A writer for The New Yorker writes that we are living through an epoch of interrupted sleep due to the restlessness and anxiety caused by the threat of the novel coronavirus Covid-19.

In an online speech to students at Harvard’s school of public health, Donn Posner, a Stanford associate professor and the president of Sleepwell Consultants, explained that the coronavirus pandemic has conjured a “perfect storm of sleep problems.”

Normally, between thirty and thirty-five per cent of Americans experience short-term insomnia; those numbers, Posner suggested, are likely increasing, thanks to the rhythmlessness, loneliness, and heightened anxiety of quarantine.

Unrest has a miasmic quality, like a viral cloud. “Think of sleep problems as infection,” Posner said. “We want to jump on it quickly . . . lest it spread.” Yet even this metaphor proves hard to contain. If insomnia behaves like a transmittable illness, it also reproduces the sensations of a “cure” for that transmission: self-isolation. There are the same borderless hours, the same waves of panic. “The night is itself without narrative,” Harvey observes. During bouts of little to no shut-eye, she reports, time moves “less like a stream flowing somewhere and more like water swilling in a shallow pool.” People lucky enough to be sheltering at home may recognize that feeling. With its double binds and reversals, life in a pandemic feels beholden to dream logic, to the unreason of lying awake in the dark.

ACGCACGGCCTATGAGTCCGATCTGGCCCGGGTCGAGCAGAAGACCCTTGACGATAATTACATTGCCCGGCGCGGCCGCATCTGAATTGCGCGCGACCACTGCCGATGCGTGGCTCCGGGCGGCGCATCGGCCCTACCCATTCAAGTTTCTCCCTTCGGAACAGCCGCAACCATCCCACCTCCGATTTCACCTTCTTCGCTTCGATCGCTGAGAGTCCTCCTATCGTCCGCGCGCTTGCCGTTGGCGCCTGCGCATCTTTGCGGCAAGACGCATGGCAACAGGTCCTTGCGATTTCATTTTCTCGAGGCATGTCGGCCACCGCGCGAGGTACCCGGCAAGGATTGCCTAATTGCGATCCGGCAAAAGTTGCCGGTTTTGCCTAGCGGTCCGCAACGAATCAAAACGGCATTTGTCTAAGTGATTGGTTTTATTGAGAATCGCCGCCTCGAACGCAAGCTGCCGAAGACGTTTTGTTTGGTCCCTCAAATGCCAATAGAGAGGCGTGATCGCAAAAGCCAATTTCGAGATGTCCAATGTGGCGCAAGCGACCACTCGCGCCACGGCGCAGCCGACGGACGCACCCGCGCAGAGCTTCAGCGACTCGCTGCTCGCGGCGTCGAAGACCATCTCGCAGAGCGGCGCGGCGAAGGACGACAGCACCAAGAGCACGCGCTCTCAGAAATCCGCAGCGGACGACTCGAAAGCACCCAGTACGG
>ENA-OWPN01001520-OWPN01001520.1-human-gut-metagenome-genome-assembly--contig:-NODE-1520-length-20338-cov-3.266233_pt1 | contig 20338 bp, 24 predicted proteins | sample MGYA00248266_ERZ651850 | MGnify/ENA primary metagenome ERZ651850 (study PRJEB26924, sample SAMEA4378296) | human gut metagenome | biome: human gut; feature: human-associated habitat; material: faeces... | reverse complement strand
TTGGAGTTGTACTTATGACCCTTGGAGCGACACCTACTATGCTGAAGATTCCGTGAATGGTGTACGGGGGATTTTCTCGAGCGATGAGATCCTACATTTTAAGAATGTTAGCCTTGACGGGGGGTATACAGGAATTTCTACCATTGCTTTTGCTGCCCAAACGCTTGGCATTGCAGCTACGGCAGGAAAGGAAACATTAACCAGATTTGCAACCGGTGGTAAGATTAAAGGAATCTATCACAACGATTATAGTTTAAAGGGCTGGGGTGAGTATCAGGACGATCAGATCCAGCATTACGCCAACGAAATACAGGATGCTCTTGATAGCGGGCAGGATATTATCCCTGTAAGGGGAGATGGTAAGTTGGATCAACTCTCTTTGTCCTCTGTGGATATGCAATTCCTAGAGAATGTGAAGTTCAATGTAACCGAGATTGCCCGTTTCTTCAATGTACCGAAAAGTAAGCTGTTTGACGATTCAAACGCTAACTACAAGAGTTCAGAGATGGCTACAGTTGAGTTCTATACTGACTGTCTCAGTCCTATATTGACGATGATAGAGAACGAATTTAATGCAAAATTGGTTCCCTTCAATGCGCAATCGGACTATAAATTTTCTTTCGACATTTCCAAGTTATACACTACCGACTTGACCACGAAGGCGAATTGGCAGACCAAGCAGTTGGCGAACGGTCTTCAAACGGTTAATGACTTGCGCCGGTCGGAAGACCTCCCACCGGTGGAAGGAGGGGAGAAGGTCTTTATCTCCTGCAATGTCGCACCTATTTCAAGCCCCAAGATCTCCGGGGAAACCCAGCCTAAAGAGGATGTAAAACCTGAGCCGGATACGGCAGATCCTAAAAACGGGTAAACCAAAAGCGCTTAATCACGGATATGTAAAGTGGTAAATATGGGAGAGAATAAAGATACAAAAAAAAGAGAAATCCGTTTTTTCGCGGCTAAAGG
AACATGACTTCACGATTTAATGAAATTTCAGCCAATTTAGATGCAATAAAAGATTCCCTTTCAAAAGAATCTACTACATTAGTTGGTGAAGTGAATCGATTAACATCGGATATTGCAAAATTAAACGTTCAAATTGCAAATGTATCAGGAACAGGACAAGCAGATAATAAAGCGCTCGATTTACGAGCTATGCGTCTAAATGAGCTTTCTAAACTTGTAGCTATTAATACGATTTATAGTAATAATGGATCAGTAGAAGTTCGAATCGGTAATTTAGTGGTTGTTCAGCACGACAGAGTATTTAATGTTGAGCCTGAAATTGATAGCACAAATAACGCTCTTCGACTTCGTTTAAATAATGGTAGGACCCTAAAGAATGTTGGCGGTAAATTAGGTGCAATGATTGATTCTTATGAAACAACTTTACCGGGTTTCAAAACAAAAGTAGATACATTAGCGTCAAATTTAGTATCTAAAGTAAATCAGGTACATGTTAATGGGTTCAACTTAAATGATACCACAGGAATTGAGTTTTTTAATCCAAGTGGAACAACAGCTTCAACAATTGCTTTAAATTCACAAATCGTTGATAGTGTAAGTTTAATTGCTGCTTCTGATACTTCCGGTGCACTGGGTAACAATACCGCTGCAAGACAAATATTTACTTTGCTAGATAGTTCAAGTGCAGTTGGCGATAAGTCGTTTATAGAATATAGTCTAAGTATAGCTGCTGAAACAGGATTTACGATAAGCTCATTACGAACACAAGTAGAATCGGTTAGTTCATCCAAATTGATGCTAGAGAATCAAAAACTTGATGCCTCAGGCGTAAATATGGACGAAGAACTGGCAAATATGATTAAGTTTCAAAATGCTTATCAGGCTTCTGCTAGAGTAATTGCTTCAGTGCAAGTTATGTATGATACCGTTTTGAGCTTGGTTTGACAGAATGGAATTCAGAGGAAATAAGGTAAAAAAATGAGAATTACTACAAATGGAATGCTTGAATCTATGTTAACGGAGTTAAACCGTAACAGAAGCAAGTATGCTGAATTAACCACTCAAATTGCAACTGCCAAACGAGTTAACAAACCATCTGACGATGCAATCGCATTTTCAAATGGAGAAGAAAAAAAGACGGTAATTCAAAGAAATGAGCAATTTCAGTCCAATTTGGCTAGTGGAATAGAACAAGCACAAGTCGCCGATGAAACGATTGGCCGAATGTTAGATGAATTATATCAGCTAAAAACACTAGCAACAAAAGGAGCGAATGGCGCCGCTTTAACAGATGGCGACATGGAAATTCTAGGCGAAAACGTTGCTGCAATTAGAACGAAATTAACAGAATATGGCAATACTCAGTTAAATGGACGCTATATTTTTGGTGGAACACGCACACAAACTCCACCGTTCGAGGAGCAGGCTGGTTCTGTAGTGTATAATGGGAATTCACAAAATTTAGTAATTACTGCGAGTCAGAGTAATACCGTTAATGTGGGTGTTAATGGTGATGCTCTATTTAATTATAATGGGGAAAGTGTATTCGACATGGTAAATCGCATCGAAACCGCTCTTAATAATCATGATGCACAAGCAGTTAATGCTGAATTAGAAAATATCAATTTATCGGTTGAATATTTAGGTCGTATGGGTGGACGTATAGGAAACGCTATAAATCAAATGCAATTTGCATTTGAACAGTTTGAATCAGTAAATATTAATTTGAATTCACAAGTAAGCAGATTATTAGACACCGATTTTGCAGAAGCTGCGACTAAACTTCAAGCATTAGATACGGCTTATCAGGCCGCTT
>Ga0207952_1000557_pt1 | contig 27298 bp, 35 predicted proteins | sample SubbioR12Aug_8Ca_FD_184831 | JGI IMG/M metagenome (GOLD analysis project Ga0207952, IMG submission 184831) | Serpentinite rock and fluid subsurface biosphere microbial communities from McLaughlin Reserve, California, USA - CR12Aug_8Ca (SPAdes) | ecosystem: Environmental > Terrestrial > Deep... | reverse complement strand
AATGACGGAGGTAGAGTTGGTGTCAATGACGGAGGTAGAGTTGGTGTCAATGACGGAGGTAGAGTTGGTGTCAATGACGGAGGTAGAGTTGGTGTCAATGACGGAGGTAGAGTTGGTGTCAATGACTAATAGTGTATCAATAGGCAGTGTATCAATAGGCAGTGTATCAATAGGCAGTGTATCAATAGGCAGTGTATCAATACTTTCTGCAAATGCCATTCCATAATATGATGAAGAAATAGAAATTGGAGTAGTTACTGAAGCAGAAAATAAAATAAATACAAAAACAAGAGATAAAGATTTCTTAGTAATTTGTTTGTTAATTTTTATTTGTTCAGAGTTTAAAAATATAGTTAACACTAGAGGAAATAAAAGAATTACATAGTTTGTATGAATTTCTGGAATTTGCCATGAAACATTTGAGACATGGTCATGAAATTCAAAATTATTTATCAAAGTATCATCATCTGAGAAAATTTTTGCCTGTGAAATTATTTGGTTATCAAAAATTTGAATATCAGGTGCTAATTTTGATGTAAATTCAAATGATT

Get the full story at newyorker.com.